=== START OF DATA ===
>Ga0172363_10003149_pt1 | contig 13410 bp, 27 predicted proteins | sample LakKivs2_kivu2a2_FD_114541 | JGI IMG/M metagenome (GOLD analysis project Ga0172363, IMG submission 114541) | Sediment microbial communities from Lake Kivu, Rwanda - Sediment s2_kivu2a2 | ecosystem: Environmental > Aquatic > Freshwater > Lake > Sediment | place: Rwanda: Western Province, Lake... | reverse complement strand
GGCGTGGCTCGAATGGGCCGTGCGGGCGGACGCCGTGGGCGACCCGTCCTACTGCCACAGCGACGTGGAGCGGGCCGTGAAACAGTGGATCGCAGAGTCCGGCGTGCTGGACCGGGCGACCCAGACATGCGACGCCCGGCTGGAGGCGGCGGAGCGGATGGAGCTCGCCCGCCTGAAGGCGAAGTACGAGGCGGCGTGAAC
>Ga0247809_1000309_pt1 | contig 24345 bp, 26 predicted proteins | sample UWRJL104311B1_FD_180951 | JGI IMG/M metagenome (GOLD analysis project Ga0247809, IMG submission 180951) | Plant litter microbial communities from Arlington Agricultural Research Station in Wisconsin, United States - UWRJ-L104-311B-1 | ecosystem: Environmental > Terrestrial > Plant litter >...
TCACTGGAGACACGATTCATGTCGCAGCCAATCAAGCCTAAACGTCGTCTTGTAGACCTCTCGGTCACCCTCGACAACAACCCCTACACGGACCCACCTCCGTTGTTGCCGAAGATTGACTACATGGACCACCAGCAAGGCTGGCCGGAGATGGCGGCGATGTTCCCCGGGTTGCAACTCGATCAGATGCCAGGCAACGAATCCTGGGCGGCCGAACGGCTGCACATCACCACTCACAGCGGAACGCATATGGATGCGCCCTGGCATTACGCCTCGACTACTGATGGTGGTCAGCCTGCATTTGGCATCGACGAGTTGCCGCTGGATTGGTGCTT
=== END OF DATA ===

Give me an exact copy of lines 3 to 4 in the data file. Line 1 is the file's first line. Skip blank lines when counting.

>Ga0247809_1000309_pt1 | contig 24345 bp, 26 predicted proteins | sample UWRJL104311B1_FD_180951 | JGI IMG/M metagenome (GOLD analysis project Ga0247809, IMG submission 180951) | Plant litter microbial communities from Arlington Agricultural Research Station in Wisconsin, United States - UWRJ-L104-311B-1 | ecosystem: Environmental > Terrestrial > Plant litter >...
TCACTGGAGACACGATTCATGTCGCAGCCAATCAAGCCTAAACGTCGTCTTGTAGACCTCTCGGTCACCCTCGACAACAACCCCTACACGGACCCACCTCCGTTGTTGCCGAAGATTGACTACATGGACCACCAGCAAGGCTGGCCGGAGATGGCGGCGATGTTCCCCGGGTTGCAACTCGATCAGATGCCAGGCAACGAATCCTGGGCGGCCGAACGGCTGCACATCACCACTCACAGCGGAACGCATATGGATGCGCCCTGGCATTACGCCTCGACTACTGATGGTGGTCAGCCTGCATTTGGCATCGACGAGTTGCCGCTGGATTGGTGCTT